- A huge inventory decline
- Production is falling
- Rig counts are below last year’s level- Oil could recover
The price of crude oil was sitting at just above the $56 per barrel level on the nearby September NYMEX futures contract on Friday, July 26. In the past, the situation in the Middle East with Iran and the US facing off would have sent the price of the energy commodity significantly higher. With 20% of the world’s crude oil traveling through the Straits of Hormuz each day, tensions in the region create supply concerns for consumers around the globe. However, the price of crude oil was at around $10 below the April high at the end of last week.
When it comes to the supply and demand fundamentals for the crude oil market, the recent pressure has come from a profound change in the market’s dynamics. The United States is now the world’s leading producer of oil. Technological advances in extracting the energy commodity from the crust of the earth and favorable tax and regulatory changes under the Trump administration have made the US a lot less dependent on the production from other parts of the world. Today, US daily output is higher than from Saudi Arabia and Russia.
Meanwhile, the latest data from the US could limit the downside potential for the price of oil. The United States Oil Fund, LP (USO) is the ETF product that tracks the price of NYMEX crude oil futures on a short-term basis.
A huge inventory decline
Last week, both the American Petroleum Institute and the Energy Information Administration reported significant drops in crude oil inventories. The API told the market that stocks fell by 10.961 million while the EIA reported a decline of 10.8 million barrels for the week ending on June 19. Over the past six consecutive weeks, stockpiles of crude oil have been decreasing. Falling inventories tend to be supportive of the price of the energy commodity.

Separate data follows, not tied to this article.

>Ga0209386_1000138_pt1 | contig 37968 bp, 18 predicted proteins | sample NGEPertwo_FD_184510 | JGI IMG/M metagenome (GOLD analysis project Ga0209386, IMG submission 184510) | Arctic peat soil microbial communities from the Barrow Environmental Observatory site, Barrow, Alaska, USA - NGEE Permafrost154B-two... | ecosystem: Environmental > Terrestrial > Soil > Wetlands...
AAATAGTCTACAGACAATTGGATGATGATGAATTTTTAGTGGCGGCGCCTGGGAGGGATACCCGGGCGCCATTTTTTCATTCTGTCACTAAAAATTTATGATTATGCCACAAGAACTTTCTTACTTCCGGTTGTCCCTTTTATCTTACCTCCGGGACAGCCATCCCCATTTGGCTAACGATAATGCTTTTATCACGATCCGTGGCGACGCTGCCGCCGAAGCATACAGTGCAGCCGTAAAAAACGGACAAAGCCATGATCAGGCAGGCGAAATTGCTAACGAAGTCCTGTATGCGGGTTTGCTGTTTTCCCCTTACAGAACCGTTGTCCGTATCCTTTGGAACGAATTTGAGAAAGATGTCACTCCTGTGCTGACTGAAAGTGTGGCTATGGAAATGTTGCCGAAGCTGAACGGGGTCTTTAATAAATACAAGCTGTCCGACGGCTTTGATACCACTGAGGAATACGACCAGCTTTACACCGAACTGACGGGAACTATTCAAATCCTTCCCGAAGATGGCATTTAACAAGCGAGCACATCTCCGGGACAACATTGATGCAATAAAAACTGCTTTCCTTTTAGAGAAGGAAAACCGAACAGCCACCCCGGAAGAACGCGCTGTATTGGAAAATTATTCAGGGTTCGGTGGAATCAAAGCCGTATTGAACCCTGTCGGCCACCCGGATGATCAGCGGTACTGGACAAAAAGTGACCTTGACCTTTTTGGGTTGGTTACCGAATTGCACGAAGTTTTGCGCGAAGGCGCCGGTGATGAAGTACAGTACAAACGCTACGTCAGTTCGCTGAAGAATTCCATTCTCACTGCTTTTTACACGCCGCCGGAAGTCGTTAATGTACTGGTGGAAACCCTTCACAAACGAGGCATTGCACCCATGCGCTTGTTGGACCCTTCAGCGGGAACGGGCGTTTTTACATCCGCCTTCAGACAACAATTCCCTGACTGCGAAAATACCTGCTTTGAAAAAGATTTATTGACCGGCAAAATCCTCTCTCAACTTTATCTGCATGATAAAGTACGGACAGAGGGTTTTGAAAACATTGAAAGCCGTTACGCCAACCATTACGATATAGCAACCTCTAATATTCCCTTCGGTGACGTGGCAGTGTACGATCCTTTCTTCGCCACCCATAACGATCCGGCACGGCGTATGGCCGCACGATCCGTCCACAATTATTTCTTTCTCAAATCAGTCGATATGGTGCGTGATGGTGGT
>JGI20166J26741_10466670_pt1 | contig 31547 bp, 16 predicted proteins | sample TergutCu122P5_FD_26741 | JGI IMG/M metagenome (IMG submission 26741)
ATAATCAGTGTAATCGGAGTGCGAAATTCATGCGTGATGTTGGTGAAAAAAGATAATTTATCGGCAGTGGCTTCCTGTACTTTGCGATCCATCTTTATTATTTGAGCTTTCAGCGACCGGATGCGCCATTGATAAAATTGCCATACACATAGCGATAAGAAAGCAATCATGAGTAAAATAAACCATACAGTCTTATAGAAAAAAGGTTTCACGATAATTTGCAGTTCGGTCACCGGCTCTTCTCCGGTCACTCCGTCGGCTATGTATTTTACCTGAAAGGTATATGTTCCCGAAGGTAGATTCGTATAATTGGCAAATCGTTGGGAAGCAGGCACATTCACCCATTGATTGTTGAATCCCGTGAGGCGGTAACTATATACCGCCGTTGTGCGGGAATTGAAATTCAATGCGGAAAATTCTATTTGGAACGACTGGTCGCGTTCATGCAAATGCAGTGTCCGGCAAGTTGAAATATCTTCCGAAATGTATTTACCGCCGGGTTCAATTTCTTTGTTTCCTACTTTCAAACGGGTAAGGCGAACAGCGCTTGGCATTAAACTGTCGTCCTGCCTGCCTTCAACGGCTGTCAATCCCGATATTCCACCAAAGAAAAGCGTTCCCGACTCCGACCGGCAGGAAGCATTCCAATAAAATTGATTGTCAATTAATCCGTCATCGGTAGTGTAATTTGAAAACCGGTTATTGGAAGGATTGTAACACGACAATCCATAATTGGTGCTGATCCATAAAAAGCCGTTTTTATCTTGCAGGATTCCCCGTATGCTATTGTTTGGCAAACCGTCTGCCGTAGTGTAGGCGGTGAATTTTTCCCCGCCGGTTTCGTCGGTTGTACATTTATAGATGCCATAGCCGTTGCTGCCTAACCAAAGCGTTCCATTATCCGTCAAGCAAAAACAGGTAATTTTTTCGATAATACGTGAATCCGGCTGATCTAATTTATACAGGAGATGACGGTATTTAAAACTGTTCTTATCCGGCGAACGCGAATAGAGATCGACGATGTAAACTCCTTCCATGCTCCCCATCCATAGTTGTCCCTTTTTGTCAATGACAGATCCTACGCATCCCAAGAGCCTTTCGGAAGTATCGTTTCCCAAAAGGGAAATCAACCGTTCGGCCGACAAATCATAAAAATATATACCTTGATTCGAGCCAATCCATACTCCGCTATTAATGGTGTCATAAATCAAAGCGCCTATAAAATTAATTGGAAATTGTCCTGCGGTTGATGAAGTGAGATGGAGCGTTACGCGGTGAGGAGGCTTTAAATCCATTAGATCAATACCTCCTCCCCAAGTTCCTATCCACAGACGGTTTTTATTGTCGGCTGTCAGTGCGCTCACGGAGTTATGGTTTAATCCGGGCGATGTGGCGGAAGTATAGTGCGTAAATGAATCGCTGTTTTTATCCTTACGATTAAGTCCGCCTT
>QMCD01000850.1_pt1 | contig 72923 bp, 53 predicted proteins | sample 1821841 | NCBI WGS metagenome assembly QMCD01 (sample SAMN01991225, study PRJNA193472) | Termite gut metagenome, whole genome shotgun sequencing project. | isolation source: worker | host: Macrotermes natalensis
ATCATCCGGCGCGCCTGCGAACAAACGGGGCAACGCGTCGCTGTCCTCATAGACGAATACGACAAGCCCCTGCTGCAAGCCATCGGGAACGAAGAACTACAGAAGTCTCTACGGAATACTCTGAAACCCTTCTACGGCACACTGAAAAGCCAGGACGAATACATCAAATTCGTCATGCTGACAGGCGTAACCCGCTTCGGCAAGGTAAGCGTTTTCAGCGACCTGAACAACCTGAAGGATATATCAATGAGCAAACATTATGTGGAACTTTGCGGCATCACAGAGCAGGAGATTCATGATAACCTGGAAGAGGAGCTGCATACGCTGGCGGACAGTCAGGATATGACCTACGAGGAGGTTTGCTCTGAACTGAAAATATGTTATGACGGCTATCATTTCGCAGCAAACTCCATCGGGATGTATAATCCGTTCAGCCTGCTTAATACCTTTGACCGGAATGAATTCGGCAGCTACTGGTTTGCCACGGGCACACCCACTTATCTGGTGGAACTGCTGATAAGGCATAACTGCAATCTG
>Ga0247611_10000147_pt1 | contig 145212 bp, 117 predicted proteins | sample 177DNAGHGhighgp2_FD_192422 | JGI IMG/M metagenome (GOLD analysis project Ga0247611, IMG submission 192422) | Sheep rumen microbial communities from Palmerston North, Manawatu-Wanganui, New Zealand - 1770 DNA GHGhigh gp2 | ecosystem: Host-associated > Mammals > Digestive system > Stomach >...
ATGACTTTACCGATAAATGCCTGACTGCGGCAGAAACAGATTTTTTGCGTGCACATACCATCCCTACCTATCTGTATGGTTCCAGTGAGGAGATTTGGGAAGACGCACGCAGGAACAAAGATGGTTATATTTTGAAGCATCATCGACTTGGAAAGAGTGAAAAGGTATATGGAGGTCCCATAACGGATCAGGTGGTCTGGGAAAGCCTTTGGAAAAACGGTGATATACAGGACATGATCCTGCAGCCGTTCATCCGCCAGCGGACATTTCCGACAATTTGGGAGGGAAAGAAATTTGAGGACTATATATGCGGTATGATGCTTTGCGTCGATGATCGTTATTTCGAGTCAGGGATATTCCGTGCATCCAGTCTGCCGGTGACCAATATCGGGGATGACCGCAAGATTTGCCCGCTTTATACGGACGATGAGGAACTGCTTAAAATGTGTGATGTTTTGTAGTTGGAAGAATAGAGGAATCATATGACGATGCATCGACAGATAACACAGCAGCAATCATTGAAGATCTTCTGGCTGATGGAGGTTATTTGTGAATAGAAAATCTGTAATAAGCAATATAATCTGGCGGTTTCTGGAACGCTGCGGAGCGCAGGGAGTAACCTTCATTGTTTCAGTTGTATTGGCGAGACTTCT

Production is falling
At the same time, the EIA said that daily output from the United States fell by 700,000 barrels per day for the week ending on July 19 to 11.3 million. The output recently reached a record high at 12.3 million barrels, and the decline is not bearish for the price of crude oil. Even at the lower level, the United States remains the world’s leading oil producer, with the Saudis and Russians close behind. However, both agreed to extend OPEC production cuts of 1.2 million barrels per day into 2020 at the early July meeting of the cartel. With production edging lower, and supply concerns in the Middle East, the output data is another factor that could support the price at the $56 per barrel level on nearby September NYMEX futures.
The daily chart shows that at the end of last week, the price momentum indicator declined into oversold territory. Relative strength in the crude oil futures market is nearing the bottom end of a neutral condition. The technical metrics could be pointing to a recovery in the price of crude oil over the coming week.
Rig counts are below last year’s level- Oil could recover
Finally, last Friday, Baker Hughes reported that the number of oil rigs in operation as of July 26 stood at 776. The rig count fell by three on a week-on-week basis and was 85 lower than last year at this time. Fewer operating rigs translates to lower production.
The odds currently favor a recovery in the crude oil futures market. Moreover, with Iran and the US at odds in the Middle East, any price spike are likely be on the upside.
The United States Oil Fund LP (USO) was trading at $12.13 per share on Wednesday afternoon, up $0.05 (+0.41%). Year-to-date, USO has gained 1.00%, versus a 12.57% rise in the benchmark S&P 500 index during the same period.
This article is brought to you courtesy of ETFDailyNews.com.
About the Author: Andrew Hecht
Andrew Hecht is a sought-after commodity and futures trader, an options expert and analyst. He is a top ranked author on Seeking Alpha in various categories. Andy spent nearly 35 years on Wall Street, including two decades on the trading desk of Phillip Brothers, which became Salomon Brothers and ultimately part of Citigroup. Over the past decades, he has researched, structured and executed some of the largest trades ever made, involving massive quantities of precious metals and bulk commodities. Aside from contributing to a variety of sites, Andy is the Editor-in-Chief at Option Hotline.